Research on transgressive black female performers on UO Today

Shoniqua Roach

In the newest episode of UO Today, Shoniqua Roach, UO assistant professor of women’s, gender and sexuality studies, discusses her research interests in black feminism, queer studies, performance studies and post-civil rights era black popular culture.

Roach received her doctorate in performance studies from Northwestern University in 2017 and joined the UO faculty this fall.  

“I like to describe performance studies as a cross between anthropology and theater, which means that we study and examine the sociopolitical implications staged in everyday performance,” she said.

Interested in the work of transgressive black female performers in the post-civil rights era, Roach talked about actress Pam Grier, who starred as an action hero in several 1970s Blaxploitation films. In the films, Grier’s characters often used sexuality to infiltrate crime rings and seek vengeance on those who harmed their loved ones.

“Through her performance work she posits black women’s sexual agency and freedom as the ultimate pathway to black communal freedom,” Roach said, also recognizing that Grier reinforces negative sexual stereotypes of black women in particular ways.  

Roach also discussed the academic study of popular culture.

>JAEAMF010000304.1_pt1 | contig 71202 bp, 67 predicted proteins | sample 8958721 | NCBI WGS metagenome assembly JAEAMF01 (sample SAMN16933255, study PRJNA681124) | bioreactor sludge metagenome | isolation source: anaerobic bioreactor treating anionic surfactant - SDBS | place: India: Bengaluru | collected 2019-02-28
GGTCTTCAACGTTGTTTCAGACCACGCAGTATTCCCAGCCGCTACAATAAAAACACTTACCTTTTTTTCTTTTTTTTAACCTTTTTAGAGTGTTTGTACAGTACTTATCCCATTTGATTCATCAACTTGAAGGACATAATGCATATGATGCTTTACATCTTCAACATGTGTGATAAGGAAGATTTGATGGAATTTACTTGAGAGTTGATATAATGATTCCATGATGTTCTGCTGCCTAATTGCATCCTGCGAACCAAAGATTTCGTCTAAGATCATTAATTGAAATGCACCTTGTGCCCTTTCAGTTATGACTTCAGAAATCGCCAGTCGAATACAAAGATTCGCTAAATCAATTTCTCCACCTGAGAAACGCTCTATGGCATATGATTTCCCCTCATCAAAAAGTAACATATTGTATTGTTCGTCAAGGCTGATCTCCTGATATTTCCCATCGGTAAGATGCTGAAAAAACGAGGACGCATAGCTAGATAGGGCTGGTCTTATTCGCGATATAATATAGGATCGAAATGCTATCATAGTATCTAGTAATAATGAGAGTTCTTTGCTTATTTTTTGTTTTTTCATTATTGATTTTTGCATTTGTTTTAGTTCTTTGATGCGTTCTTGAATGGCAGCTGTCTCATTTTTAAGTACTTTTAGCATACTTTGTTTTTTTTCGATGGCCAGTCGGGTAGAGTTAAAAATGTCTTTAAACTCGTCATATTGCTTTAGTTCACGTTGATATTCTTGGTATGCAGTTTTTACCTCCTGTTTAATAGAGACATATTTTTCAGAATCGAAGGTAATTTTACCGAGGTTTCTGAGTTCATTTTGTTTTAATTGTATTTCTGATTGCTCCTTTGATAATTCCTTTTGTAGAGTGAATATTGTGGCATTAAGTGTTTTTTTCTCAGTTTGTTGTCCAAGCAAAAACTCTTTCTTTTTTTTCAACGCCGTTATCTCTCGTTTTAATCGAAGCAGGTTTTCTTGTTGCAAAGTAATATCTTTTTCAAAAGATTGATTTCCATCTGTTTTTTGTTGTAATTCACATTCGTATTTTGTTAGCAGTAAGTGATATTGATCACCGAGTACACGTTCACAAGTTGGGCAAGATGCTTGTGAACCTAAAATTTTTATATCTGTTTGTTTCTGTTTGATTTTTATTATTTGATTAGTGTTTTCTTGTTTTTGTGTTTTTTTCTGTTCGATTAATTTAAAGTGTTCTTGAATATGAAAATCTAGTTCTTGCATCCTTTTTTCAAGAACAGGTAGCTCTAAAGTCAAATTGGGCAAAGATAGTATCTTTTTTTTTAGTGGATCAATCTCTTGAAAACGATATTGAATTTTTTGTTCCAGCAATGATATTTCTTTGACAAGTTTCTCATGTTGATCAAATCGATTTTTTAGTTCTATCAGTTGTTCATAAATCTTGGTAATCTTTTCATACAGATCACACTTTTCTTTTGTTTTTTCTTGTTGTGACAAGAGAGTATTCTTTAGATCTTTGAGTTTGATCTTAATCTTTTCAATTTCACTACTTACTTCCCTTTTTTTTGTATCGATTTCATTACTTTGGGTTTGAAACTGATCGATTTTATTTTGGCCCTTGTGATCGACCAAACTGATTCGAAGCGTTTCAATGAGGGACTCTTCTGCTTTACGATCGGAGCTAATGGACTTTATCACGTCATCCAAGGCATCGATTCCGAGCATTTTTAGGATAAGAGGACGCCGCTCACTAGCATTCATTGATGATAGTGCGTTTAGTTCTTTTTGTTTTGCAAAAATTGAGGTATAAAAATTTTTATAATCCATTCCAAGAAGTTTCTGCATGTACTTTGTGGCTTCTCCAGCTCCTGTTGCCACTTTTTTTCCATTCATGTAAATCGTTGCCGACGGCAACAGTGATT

“Popular culture is incredibly worthy of academic study,” she said. “It’s a really important repository for dominant-subordinate ideologies. It profoundly influences and shapes the ways in which we’re thinking about power, race, class gender, sexuality, freedom, subjugation.”

Popstar Nicki Minaj, in one of her music videos, plays the character of a Barbie doll with pink hair and bulging eyes. Roach has written about this performance.

“We’re not meant to view this performance of black femininity, or this parody of white femininity, as something to which black women of color should aspire,” Roach said.

Roach also talked about the black feminist histories course she is teaching this quarter, and the black queer studies and black feminist theories courses she will teach in the spring.

For more, watch the interview on the UO Today channel.

“UO Today” is a weekly half-hour interview program hosted by Paul Peppis, a UO English professor and director of the Oregon Humanities Center. Each episode features a conversation with UO faculty and administrators, visiting scholars, authors or artists.

It is produced by the Oregon Humanities Center in collaboration with UO Libraries’ Center for Media and Educational Technology. An archive of past interviews is available on the Oregon Humanities Center’s website or on their YouTube channel.

By Sarah Eddy, University Communications